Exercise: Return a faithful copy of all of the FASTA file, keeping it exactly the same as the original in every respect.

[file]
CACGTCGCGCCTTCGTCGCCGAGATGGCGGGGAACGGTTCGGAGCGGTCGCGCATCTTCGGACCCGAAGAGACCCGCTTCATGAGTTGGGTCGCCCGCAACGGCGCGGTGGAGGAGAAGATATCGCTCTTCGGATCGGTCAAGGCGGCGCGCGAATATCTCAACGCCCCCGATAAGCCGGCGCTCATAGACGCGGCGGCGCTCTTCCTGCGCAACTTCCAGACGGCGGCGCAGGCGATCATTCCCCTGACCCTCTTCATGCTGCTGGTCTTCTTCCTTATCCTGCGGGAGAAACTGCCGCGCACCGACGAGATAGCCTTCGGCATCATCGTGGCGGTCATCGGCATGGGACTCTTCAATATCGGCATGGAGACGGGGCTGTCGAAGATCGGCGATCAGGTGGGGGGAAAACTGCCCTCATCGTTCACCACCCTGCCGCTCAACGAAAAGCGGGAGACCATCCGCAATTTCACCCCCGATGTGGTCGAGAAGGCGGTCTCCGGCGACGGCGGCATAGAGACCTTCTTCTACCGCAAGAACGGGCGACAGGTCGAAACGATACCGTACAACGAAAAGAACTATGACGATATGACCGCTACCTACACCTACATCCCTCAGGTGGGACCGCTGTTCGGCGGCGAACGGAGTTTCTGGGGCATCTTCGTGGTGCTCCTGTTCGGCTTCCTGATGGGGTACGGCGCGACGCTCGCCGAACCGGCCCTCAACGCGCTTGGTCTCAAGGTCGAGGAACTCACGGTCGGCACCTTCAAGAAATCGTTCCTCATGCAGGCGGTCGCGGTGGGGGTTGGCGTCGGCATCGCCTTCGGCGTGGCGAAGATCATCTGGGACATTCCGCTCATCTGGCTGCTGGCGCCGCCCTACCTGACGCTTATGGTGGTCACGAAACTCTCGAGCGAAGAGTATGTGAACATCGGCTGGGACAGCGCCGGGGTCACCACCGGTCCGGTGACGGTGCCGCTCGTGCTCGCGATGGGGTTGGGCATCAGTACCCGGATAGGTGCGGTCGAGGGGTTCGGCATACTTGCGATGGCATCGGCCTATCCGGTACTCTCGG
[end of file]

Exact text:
CACGTCGCGCCTTCGTCGCCGAGATGGCGGGGAACGGTTCGGAGCGGTCGCGCATCTTCGGACCCGAAGAGACCCGCTTCATGAGTTGGGTCGCCCGCAACGGCGCGGTGGAGGAGAAGATATCGCTCTTCGGATCGGTCAAGGCGGCGCGCGAATATCTCAACGCCCCCGATAAGCCGGCGCTCATAGACGCGGCGGCGCTCTTCCTGCGCAACTTCCAGACGGCGGCGCAGGCGATCATTCCCCTGACCCTCTTCATGCTGCTGGTCTTCTTCCTTATCCTGCGGGAGAAACTGCCGCGCACCGACGAGATAGCCTTCGGCATCATCGTGGCGGTCATCGGCATGGGACTCTTCAATATCGGCATGGAGACGGGGCTGTCGAAGATCGGCGATCAGGTGGGGGGAAAACTGCCCTCATCGTTCACCACCCTGCCGCTCAACGAAAAGCGGGAGACCATCCGCAATTTCACCCCCGATGTGGTCGAGAAGGCGGTCTCCGGCGACGGCGGCATAGAGACCTTCTTCTACCGCAAGAACGGGCGACAGGTCGAAACGATACCGTACAACGAAAAGAACTATGACGATATGACCGCTACCTACACCTACATCCCTCAGGTGGGACCGCTGTTCGGCGGCGAACGGAGTTTCTGGGGCATCTTCGTGGTGCTCCTGTTCGGCTTCCTGATGGGGTACGGCGCGACGCTCGCCGAACCGGCCCTCAACGCGCTTGGTCTCAAGGTCGAGGAACTCACGGTCGGCACCTTCAAGAAATCGTTCCTCATGCAGGCGGTCGCGGTGGGGGTTGGCGTCGGCATCGCCTTCGGCGTGGCGAAGATCATCTGGGACATTCCGCTCATCTGGCTGCTGGCGCCGCCCTACCTGACGCTTATGGTGGTCACGAAACTCTCGAGCGAAGAGTATGTGAACATCGGCTGGGACAGCGCCGGGGTCACCACCGGTCCGGTGACGGTGCCGCTCGTGCTCGCGATGGGGTTGGGCATCAGTACCCGGATAGGTGCGGTCGAGGGGTTCGGCATACTTGCGATGGCATCGGCCTATCCGGTACTCTCGG